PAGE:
10 Facts About Graves’ Disease, The Thyroid Condition Affecting Wendy Williams

Williams said she is taking a break from her show for three weeks, and fans offered their support.

Josh McBride


Sad that my girl @WendyWilliams is taking time off for 3 weeks but glad she is getting healthy. Sending love. #Wendywilliams


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i’m not crazy! i have graves disease! the shakes,the nerves. THE CRAZY!!
goodbye thyroid. i will kill you with radioactivity.


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We talked with Dr. Terry J. Smith, chief medical and scientific officer of the Graves’ Disease & Thyroid Foundation, to find out more about the condition, which is an autoimmune disease — the type of disease where your immune system goes off the rails and attacks a normal, healthy part of the body.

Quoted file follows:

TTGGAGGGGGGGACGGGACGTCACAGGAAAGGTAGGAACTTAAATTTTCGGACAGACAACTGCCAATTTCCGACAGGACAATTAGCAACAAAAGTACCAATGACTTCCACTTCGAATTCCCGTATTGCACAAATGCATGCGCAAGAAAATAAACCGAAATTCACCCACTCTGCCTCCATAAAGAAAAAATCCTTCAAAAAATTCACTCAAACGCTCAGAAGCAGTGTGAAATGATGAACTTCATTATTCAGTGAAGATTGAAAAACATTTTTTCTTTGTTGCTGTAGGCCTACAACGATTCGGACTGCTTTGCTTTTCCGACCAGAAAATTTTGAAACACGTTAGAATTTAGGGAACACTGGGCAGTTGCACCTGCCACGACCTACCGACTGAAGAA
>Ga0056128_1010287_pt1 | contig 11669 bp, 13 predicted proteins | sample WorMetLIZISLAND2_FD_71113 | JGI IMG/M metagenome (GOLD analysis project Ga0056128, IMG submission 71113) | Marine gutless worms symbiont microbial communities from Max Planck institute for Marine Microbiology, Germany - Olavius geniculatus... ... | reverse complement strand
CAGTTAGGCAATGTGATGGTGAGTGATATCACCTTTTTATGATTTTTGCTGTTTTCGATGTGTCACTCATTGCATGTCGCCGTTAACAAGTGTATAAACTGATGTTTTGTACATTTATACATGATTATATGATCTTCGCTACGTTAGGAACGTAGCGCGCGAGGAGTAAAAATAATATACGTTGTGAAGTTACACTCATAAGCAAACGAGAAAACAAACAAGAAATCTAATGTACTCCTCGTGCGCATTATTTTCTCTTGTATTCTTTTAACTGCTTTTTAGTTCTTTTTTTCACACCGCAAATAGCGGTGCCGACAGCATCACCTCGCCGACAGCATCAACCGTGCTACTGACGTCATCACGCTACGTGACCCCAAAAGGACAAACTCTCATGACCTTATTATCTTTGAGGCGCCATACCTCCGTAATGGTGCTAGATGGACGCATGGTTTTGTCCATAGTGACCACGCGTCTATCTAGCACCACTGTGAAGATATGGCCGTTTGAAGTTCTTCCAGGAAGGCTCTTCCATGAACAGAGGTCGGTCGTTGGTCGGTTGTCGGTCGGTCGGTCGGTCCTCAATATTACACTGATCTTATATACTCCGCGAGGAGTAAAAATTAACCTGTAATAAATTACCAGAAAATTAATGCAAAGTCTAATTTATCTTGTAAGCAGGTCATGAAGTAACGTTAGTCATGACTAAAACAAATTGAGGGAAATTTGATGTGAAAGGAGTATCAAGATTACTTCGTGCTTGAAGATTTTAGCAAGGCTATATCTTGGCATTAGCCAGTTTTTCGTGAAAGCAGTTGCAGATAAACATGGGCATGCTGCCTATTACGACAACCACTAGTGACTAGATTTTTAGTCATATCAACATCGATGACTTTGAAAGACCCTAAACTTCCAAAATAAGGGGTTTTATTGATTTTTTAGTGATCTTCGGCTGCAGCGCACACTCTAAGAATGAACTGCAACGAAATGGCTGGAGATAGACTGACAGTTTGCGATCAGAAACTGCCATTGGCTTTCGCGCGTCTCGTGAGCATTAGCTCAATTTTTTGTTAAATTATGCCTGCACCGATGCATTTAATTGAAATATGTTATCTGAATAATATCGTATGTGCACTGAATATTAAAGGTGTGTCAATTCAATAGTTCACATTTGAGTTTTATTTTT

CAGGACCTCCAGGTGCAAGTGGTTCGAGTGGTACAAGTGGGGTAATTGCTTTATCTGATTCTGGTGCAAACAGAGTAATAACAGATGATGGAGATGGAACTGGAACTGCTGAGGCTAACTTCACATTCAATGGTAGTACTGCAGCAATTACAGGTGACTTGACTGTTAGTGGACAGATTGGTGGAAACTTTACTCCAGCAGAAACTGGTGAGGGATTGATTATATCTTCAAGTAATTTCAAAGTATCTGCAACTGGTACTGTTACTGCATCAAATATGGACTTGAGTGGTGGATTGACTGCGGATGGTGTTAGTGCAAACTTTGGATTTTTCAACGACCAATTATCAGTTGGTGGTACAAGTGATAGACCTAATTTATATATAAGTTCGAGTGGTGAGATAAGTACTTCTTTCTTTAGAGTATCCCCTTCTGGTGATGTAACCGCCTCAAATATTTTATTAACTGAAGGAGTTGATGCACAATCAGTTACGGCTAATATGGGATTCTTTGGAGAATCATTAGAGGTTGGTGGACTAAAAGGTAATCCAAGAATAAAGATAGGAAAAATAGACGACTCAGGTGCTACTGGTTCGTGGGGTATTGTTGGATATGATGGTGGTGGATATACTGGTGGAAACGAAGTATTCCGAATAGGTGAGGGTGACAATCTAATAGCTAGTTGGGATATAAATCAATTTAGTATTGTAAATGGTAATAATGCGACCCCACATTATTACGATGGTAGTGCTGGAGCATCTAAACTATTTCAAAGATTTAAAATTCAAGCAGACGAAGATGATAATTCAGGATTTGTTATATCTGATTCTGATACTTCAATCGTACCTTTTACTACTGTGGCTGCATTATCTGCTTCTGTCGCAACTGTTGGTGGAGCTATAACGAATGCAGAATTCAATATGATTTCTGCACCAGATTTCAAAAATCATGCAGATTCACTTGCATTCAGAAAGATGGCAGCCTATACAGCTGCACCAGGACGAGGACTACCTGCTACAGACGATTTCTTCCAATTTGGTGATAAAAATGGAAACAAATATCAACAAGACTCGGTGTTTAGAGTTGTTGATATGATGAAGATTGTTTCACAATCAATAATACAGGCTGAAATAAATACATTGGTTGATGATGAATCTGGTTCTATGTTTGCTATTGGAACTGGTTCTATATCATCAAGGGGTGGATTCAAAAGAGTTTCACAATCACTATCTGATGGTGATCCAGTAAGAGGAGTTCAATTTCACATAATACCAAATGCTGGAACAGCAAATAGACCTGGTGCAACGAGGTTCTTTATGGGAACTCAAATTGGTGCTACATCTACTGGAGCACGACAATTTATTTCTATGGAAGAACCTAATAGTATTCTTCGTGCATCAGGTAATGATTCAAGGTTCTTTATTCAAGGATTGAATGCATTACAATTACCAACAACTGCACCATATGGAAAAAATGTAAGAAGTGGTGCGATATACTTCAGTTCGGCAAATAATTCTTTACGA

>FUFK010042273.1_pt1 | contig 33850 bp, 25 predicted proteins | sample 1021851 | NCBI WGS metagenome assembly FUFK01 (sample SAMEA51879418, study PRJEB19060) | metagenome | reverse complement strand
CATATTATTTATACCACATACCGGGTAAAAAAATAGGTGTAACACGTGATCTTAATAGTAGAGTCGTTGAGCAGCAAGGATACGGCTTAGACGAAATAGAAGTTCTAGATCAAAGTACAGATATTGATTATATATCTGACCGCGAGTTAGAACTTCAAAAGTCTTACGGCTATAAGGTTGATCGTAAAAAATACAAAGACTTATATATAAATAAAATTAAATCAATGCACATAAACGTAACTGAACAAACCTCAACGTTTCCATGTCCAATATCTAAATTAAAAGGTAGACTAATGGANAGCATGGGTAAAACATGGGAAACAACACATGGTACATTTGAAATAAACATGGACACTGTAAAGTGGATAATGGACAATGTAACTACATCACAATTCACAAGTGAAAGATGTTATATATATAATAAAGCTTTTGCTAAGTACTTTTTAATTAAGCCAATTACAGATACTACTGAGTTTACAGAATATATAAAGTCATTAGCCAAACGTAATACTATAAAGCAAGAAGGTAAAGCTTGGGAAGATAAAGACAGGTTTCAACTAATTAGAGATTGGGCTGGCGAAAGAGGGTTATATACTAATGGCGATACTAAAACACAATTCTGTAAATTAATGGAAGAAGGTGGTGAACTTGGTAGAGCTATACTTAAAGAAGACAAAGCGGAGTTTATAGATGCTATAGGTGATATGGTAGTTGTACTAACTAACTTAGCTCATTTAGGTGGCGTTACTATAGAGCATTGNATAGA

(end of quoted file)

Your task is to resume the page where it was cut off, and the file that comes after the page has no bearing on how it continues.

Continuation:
1. Graves’ affects the thyroid, a butterfly-shaped gland in the front of the neck.

Graves’ is a bit unusual because, instead of destroying tissue like other autoimmune diseases, people with Graves’ have abnormal antibodies that stimulate the thyroid to make way too much hormone.

Because the thyroid helps control metabolism and a bunch of other things, this condition — known as hyperthyroidism — can affect many different parts of the body.

About 1 in 200 people have Graves’ disease, or 10 million people in the US. It’s usually diagnosed in people between the ages of 30 and 50, and is 7 to 8 times more common in women than men. But it can happen at any age, and just because more women get it doesn’t mean men can’t.

2. And despite the name, the disease has nothing to do with actual graves.

It’s named after an Irish physician named Robert Graves, who discovered it about 150 years ago.

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